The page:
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Lessons in Cultural Participation and Financial Sustainability

Ted Russell

Ted Russell, Former Senior Program Officer

In our recent posts, the Irvine Arts team has been exploring the ways nonprofits can expand arts engagement — to create meaningful experiences that bring forward the full public benefit of arts, and to also increase organizational sustainability for the future.

One area that we have been particularly interested in has been finding ways to increase cultural participation and improve financial stability among arts organizations serving areas outside of major California arts centers. In 2009 we launched the second phase of the Arts Regional Initiative, a five-year partnership with 36 arts organizations in Southern California, the Central Valley, and the Central Coast. During that time, we provided $13.4 million in grants and technical assistance to support these goals.

What did we learn from this work?

We commissioned an evaluation from Harder+Company Community Research to help us answer this question. The report, Investing in Cultural Participation and Financial Sustainability, which we’re releasing today, generated a host of insights that arts organizations and funders alike may find valuable. Most notably, we learned:

  • It’s possible to increase cultural participation. Many grantees were particularly successful in deepening cultural participation with existing audiences.
  • Combining three key approaches maximizes participation. Those that realized the greatest success employed a combination of strategies, including, in order of effectiveness, direct outreach to members of target audiences, market research, and new programmatic activities.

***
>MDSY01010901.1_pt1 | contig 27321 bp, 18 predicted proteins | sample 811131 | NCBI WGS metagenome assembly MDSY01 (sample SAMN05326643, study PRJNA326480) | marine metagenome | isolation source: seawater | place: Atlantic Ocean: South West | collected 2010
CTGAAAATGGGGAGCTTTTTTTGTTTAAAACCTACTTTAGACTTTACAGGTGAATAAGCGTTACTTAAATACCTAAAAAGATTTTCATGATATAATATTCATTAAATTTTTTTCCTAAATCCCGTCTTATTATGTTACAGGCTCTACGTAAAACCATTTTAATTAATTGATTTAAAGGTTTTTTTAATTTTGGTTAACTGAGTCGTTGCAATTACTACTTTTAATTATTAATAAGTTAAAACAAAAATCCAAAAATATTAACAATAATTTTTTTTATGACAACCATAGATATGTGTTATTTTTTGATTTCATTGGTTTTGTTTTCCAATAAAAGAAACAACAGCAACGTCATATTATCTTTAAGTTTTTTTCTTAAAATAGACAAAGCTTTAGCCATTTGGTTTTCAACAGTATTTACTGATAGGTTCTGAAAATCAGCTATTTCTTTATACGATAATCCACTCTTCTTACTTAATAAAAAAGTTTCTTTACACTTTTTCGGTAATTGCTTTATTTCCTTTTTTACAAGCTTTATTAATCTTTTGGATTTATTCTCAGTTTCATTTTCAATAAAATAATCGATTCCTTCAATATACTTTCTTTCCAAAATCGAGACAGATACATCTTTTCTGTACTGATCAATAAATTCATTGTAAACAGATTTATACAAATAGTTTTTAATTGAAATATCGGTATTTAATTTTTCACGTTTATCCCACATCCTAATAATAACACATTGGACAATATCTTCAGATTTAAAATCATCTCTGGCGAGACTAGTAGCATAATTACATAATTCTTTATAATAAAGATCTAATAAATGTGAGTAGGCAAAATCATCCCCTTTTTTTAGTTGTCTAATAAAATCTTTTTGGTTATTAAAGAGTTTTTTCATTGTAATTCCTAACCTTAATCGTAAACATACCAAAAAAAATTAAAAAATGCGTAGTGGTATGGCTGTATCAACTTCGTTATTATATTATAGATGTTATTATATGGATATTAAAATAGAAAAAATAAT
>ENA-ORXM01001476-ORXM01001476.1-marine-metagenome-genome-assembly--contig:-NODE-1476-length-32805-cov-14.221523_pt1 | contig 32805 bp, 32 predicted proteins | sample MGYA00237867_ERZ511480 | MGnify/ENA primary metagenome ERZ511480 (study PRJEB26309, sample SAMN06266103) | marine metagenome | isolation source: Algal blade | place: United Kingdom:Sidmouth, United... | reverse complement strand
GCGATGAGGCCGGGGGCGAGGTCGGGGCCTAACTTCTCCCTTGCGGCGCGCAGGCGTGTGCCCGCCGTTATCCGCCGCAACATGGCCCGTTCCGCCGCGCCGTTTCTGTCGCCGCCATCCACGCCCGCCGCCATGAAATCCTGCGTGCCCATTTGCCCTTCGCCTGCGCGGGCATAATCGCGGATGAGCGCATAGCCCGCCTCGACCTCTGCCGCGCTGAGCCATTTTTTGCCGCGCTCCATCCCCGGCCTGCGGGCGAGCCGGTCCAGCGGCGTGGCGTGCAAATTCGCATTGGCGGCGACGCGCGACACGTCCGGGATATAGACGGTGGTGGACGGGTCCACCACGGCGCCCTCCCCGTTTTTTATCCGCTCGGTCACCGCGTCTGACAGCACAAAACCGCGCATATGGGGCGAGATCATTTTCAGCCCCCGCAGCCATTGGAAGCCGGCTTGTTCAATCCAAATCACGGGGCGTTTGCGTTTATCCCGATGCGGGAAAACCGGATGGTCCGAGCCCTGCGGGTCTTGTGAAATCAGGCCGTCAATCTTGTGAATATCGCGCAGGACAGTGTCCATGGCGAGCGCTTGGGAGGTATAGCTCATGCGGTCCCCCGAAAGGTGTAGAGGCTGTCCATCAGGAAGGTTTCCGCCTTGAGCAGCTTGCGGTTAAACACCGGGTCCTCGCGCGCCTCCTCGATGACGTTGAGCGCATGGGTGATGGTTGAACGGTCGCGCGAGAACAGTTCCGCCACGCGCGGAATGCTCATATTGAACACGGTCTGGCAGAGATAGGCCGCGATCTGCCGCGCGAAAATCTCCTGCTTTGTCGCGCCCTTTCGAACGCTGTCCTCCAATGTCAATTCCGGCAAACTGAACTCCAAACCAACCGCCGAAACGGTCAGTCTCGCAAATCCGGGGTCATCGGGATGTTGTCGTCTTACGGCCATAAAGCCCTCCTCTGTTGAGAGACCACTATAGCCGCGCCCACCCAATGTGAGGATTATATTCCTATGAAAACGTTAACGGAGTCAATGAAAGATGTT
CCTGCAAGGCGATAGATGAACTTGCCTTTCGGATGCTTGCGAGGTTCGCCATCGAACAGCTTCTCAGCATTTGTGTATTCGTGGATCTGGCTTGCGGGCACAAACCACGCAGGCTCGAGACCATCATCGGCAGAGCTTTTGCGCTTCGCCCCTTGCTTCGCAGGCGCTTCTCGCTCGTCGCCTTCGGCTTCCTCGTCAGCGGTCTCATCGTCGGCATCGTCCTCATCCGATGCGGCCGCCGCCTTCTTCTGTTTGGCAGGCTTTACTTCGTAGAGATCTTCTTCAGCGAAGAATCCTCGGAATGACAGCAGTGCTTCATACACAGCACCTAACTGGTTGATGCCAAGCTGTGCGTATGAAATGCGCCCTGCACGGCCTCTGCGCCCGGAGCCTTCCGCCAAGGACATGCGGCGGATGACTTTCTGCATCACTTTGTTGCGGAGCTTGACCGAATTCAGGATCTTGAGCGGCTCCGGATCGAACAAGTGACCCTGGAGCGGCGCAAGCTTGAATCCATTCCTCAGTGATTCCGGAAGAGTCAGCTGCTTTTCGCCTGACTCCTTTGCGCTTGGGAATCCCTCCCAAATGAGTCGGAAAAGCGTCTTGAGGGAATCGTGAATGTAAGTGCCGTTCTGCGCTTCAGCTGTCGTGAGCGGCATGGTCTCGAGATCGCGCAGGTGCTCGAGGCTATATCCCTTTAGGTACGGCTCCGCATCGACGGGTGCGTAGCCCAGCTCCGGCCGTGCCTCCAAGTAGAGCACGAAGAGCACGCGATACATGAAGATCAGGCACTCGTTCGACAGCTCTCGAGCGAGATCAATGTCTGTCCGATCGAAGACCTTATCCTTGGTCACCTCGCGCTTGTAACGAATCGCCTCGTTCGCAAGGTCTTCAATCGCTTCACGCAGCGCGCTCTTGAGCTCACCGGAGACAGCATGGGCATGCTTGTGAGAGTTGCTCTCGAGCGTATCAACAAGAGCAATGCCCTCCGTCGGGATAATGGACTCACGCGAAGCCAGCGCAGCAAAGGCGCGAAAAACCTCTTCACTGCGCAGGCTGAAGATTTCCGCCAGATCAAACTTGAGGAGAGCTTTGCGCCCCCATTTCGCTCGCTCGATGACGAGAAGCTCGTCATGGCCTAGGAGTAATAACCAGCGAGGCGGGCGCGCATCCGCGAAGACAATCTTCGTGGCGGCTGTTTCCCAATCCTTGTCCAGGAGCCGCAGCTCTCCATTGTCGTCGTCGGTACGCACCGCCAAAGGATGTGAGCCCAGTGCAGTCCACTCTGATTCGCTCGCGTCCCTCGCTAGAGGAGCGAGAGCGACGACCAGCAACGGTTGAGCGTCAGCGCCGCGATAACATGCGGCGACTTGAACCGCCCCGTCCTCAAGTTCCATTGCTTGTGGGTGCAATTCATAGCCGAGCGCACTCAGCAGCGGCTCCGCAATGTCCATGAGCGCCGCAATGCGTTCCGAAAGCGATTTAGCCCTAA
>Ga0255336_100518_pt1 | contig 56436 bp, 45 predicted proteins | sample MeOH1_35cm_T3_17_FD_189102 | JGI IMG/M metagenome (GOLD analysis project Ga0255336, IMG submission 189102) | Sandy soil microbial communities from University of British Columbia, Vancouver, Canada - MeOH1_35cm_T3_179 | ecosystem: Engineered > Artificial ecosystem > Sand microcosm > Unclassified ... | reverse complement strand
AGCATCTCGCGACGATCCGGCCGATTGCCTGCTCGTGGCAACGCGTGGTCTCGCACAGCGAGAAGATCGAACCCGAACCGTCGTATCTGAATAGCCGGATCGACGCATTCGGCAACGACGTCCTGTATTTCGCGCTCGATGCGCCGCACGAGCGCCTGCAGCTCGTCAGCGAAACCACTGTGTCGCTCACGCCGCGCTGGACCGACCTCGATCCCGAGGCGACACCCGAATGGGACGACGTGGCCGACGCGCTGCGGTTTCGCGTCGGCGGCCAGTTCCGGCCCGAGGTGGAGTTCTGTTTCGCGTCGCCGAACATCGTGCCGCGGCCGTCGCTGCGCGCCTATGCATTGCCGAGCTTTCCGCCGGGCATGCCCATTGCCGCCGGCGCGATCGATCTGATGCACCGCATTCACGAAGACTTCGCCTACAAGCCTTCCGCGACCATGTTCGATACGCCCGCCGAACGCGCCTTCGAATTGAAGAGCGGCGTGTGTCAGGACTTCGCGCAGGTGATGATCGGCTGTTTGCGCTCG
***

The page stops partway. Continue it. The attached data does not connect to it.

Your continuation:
• Organizations can achieve new capacities. Most developed new capacity for continuing to improve their cultural participation and financial sustainability.
  • Increased capacity cannot ensure financial sustainability. Results here were mixed for Initiative participants, who endured the Great Recession that was felt intensely in their regions. Despite an immediate focus on simply keeping the doors open during this time, several improved their unrestricted net asset position.
  • Partnerships and executive leadership matter. Collaboration with community groups and continuity of executive leadership were important factors contributing to an organization’s success.
  • Commitment level correlates with benefit. Organizations highly committed to the work and strategies of the Initiative saw the most benefit.

Our peer funders may be interested to know that the Initiative’s transformative impact was greatest with small- to mid-size organizations ($500,000 to $2M in annual revenues); and that most grantees were eager to improve governance practices when offered materials and trainings.

In addition, arts nonprofits may be interested in learning more about ways grantees evolved to become more strategic, data-driven organizations better able to respond to environmental change; and about challenges some participants encountered in selecting and implementing new software systems.

Finally, I’d like to thank Harder+Company and our primary technical assistance provider, TCC Group, for their excellent work. They were terrific partners for more than six years as we developed, implemented, and completed the Initiative.

View the full report

We expect that lessons from this report will continue to have application. Despite having survived the Great Recession, arts organizations everywhere continue to confront the challenge of changing times, characterized by new demographics, new technologies, and new expectations for participation. The Arts Regional Initiative provides ideas and potential pathways for those seeking to adapt and grow through change — insights we are grateful to have and share to advance the arts sector in California and beyond.